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If I Only Had One Jewish App On My iPhone

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This past week I saw a video preview of an upcoming iPod app that excited and inspired me to the point of near tears. It was for RustyBrick’s jaw-dropping ArtScroll Schottenstein Talmud app. Unfortunately that app won’t be out for another few months (but take the time to check out the preview at www.rustybrick.com), yet I realized after months of writing this column that I had yet to give the due attention to RustyBrick’s Siddur app. While I discussed the Siddur app in my Jewish Press column two years ago, that was an expose on Jewish apps as a whole. Now, aside from being the Jewish app I use most frequently, I can say that if I could only have one Jewish app on my iPhone the Siddur would be it.

I remember that before getting an iPod touch (and later an iPhone), I would carry a tiny siddur in my wallet. It certainly added unwanted bulk, awkwardly making my wallet protrude from my pocket. I immediately downloaded a free app with tefillah on it, but then came across the Siddur app – and became sincerely awed. It had full prayer services in Ashkenaz, Sephard, and nusach Ari, could find a shul or minyan near your current location, and had a full luach with daily z’manim. For these reasons alone, I felt (and still feel) that it’s worth the $9.99 price tag. And that was only the early version of the app. Two weeks ago RustyBrick updated the Siddur app to version 5.0.

The updates on 5.0 include the option to hide the navigation bar, giving the siddur a full screen option, the ability to swipe from tefillah to tefillah, and new zoom and text control features. It’s nothing too sensational, but the app has already been improved in various ways during the 60-plus previous updates. They added a Mizrach compass, a public cholim list to which one can add names, extra optional tefillot (e.g. for parnassah in Shemoneh Esrei) and, with the introduction of the front-facing camera, a tefillin mirror with lines of symmetry. My favorite update was the English translation for the app (an in app purchase, please note). While I would have preferred the English transliteration under the Hebrew, one can read the two languages side by side when using your i-device in the landscape view.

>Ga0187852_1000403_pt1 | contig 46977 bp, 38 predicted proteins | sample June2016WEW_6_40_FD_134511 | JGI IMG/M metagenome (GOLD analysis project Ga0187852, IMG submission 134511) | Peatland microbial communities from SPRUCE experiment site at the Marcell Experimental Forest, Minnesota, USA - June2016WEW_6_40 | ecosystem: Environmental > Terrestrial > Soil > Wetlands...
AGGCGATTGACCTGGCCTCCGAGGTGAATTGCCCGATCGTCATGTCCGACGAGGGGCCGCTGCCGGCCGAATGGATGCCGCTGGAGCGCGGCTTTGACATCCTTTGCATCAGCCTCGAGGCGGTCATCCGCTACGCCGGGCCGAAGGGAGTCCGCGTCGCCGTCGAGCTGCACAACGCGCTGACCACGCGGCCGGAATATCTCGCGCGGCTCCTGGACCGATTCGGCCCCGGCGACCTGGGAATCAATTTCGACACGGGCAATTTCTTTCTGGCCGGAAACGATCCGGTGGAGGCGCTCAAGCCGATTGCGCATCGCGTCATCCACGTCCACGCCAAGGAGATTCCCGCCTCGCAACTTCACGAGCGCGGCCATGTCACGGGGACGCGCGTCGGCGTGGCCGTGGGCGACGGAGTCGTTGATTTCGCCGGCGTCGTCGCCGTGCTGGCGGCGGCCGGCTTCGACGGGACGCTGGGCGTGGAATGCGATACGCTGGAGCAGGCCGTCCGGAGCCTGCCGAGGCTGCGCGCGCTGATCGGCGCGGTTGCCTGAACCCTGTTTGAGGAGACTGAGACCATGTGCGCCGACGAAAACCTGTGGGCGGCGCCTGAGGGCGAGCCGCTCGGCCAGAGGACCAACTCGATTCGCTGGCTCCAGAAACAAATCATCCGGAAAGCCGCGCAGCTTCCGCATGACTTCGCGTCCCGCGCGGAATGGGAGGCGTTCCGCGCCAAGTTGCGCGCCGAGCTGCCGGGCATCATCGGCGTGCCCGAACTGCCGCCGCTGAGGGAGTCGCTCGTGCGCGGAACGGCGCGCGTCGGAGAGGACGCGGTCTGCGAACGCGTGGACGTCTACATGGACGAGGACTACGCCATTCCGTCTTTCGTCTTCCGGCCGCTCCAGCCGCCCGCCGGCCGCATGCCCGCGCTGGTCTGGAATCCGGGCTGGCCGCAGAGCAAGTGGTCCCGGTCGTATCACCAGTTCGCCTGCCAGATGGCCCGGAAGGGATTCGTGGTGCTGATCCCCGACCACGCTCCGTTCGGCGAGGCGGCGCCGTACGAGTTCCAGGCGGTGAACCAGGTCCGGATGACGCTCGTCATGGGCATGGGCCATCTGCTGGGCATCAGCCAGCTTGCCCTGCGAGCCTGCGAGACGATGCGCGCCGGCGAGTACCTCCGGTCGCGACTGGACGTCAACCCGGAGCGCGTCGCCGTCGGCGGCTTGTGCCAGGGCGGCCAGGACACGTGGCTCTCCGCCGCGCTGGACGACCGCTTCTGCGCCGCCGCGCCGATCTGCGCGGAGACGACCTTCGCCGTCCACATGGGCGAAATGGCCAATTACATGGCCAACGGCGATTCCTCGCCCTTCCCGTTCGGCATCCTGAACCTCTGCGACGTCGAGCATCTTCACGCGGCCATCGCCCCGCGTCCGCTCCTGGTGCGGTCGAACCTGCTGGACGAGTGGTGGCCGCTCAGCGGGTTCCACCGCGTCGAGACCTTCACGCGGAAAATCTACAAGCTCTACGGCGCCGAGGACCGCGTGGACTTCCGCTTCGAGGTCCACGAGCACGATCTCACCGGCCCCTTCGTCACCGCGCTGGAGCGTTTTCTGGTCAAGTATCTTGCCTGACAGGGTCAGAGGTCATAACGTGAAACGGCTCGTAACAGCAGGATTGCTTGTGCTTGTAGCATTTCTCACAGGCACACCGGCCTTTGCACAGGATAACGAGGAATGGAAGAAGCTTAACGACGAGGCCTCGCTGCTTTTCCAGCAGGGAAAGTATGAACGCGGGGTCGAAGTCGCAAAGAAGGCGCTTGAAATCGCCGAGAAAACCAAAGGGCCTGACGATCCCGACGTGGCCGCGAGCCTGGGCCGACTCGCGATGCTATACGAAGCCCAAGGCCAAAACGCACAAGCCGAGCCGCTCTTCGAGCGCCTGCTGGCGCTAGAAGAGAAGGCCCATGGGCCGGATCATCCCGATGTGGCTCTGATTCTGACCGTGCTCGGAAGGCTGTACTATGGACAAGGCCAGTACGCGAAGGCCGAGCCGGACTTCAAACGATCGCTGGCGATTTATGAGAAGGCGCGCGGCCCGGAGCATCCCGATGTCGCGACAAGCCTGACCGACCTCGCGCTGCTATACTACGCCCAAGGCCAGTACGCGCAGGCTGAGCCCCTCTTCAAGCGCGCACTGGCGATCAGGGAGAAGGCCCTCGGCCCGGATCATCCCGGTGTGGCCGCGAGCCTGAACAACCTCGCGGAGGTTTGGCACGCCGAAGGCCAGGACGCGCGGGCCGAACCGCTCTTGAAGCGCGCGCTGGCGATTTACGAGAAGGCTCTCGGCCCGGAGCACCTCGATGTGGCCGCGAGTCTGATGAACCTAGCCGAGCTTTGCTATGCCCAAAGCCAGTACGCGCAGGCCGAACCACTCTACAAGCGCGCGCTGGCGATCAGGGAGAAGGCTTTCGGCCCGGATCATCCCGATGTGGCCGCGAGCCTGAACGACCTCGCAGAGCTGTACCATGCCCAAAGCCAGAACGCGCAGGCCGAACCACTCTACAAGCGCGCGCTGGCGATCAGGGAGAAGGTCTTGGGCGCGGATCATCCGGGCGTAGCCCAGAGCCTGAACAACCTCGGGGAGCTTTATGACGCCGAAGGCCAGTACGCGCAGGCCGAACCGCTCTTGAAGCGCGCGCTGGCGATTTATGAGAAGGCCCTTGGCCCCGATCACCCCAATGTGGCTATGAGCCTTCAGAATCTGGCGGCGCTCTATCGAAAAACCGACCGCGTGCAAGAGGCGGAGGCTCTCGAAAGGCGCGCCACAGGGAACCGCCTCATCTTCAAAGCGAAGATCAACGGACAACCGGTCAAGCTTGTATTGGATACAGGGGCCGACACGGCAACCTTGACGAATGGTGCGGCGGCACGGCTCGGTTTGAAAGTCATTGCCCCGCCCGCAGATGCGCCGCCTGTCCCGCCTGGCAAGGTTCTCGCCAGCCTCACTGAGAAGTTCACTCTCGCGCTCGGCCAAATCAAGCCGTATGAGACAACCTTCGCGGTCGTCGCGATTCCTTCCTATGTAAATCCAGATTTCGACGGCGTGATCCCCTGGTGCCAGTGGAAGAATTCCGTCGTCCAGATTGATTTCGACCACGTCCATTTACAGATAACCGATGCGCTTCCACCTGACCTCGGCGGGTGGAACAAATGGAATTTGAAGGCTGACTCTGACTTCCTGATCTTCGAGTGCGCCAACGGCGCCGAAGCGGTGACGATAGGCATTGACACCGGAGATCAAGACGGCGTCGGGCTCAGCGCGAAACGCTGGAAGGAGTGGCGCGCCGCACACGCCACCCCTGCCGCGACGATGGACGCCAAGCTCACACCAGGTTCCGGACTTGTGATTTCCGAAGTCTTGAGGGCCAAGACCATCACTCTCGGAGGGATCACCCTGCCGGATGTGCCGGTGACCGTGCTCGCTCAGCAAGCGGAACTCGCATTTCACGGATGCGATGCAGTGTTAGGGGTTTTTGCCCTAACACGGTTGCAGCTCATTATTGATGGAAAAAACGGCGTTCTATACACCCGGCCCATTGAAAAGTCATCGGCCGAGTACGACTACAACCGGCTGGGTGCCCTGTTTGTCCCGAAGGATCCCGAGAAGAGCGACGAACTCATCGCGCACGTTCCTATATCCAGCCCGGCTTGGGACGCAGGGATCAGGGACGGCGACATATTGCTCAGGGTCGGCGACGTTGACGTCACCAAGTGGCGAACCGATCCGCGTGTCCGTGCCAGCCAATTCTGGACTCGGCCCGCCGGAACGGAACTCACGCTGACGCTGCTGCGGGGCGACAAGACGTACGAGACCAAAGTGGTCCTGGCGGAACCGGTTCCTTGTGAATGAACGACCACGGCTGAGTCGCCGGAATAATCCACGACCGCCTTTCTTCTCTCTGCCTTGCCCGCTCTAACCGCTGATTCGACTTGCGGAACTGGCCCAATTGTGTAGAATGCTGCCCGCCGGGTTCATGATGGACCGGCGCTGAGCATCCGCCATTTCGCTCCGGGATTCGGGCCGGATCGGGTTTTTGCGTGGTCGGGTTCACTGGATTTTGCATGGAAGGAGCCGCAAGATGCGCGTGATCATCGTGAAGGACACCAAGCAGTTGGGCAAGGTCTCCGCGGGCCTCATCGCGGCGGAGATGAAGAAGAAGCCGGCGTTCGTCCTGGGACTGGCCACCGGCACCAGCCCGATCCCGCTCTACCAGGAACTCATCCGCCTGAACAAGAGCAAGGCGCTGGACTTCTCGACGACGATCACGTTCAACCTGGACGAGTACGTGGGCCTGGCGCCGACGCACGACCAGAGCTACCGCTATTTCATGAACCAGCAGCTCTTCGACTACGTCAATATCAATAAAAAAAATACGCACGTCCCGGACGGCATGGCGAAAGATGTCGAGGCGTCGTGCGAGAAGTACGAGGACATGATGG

Of course the Siddur is still a “smart app” as well. Hallel is automatically inserted on Rosh Chodesh, Chanukah, and on any other day when the extra prayer is said. Torah-reading and full Tachanun is included on Mondays and Thursdays. When one bentches right after sunset the app will ask you when you started your meal, so as to properly add any prayers that might be needed. Basically the app makes sure that all the tefillot you might need to say on any given day for any given prayer will be available – so long as it’s not Shabbat or Yom Tov (it won’t work on those days).

It appears that I’m not the only person who favors the Siddur app. Of the 18 paid apps provided by RustyBrick (with many more free apps available as well), the Siddur is the most downloaded. This is probably because it really is the most consistently useful app on the Jewish market. “We are honored and privileged to be in a position to help contribute to the Jewish community in this unique and exciting way,” said RustyBrick founder and CTO Ronnie Schwartz. Indeed it does. Despite never having met Ronnie or his brother Barry (the company’s CEO), there is a genuineness about them that makes comments like the aforementioned seem totally sincere. The fact that they just gave all their paid apps for free to a young girl in my community who is bed-ridden following spinal surgery makes them all the more sincere. I will certainly be using my Siddur app to daven for her, and for any weekday tefillah needs I might have.

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